Turning a new ‘Leaf’ in farming

New facility offers vegetable farmers market price at doorstep

Turning a new ‘Leaf’ in farming

Horticulture officials, NGOs visit fields in Agency areas

Tribal farmers of various hamlets in Chintapalli mandal were an excited lot when officials of the Horticulture Department and representatives of NGOs, supply chain companies and banks visited their fields in the Agency areas recently.

Most farmers seemed to be under the impression that more water was needed for the crops to get greater yield. Some of them were using high-water intensive vegetables as an intercrop. The vegetables being grown by the farmers are cabbage, carrot, cauliflower, onion and radish.

Commissioner of Horticulture, AP, Chiranjiv Choudhary went round the fields and interacted with the farmers along with Leaf (Lawrencedale Agro Processing India Pvt. Ltd.) CEO P. Vijayraghavan, horticulture officials and Leaf representatives.

The wish list of the farmers include connecting to the big markets in Visakhapatnam and other parts of the country, supply of good quality seed and supply of motors for drawing of water from the nearby stream. The Commissioner wondered as to why the farmers were producing rice as it requires a lot of water. The farmers replied that they grow it in small quantities for local consumption only. They are getting around 40 bags on two acres of land.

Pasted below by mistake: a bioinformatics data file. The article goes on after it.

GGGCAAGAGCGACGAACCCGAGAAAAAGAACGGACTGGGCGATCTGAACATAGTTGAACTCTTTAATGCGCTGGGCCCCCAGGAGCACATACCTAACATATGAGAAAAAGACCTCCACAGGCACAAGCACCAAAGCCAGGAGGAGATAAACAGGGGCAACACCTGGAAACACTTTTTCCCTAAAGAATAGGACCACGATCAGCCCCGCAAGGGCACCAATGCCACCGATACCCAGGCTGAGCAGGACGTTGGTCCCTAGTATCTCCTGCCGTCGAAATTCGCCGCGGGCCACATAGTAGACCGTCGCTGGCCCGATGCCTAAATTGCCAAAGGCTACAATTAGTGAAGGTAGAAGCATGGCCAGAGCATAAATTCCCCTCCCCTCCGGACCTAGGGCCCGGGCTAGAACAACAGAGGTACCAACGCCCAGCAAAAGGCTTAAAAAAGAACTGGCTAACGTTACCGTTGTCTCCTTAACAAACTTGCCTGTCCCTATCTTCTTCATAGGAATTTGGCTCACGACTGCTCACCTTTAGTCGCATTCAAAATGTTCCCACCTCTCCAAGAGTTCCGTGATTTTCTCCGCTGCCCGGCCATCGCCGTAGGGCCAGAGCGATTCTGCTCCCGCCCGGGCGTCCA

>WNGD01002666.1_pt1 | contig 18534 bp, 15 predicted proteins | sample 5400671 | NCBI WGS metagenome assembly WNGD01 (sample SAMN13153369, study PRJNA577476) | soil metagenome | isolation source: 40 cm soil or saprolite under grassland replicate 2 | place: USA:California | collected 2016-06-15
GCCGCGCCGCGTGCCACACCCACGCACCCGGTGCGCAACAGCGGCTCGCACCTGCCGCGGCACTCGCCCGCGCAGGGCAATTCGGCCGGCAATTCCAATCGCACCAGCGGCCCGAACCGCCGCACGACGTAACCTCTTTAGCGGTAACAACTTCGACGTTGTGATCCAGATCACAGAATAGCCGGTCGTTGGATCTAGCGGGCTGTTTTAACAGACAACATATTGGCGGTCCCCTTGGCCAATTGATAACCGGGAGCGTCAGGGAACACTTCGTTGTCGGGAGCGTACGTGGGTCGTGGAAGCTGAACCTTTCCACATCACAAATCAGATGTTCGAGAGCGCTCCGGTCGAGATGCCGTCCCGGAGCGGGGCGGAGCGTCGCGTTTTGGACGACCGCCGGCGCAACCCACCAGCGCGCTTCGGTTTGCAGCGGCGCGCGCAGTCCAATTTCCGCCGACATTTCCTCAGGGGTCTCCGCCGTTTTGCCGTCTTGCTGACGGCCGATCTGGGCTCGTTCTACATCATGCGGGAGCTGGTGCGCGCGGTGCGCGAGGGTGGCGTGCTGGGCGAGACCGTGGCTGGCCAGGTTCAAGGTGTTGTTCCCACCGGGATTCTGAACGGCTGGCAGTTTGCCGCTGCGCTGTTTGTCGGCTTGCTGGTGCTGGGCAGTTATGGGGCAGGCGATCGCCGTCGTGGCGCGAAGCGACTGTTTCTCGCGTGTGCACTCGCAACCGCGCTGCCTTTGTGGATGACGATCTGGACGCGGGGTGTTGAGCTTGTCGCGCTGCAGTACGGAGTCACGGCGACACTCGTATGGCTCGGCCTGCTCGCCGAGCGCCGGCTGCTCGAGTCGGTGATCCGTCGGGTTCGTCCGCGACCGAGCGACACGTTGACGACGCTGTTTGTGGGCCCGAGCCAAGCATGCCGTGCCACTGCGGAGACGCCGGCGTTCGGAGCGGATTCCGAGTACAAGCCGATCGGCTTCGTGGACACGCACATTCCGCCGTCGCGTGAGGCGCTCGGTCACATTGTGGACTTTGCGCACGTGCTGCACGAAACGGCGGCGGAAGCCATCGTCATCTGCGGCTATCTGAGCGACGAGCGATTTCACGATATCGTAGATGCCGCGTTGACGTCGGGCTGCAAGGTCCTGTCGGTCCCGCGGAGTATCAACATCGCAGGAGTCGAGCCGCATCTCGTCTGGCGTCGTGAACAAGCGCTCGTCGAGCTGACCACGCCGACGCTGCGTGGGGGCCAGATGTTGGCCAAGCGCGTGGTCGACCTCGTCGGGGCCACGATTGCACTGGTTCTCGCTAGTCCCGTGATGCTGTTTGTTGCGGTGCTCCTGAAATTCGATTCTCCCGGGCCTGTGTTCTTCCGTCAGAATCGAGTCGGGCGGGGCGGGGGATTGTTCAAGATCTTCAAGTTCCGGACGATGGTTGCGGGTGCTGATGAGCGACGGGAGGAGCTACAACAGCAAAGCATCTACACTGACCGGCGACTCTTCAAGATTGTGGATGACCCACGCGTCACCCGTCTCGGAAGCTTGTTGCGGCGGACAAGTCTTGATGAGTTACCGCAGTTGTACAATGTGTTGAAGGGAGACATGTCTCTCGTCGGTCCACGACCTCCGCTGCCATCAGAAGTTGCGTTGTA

Some of the farmers have been receiving quality seeds and inputs on scientific farming methods for the past few months from the Ooty-based Leaf, an agri-value chain major. “The soil quality is good and the tribal farmers are hard working, but the returns are meagre due to unscientific farming methods. The tribal farmers here are practising only organic farming and organic products are in high demand in the market,” said an agro-scientist of Leaf.

Later, the Commissioner visited another village and found that turmeric crop, grown on two stretches of land, in close proximity, were looking different.

While the turmeric plants in one crop looked fresh with green leaves, the leaves of the plants on the other were dried up. The villagers explained that one was the traditional variety, which could be harvested once in two years, while the other was ‘roma’ variety, which would be ready for harvested in nine months.

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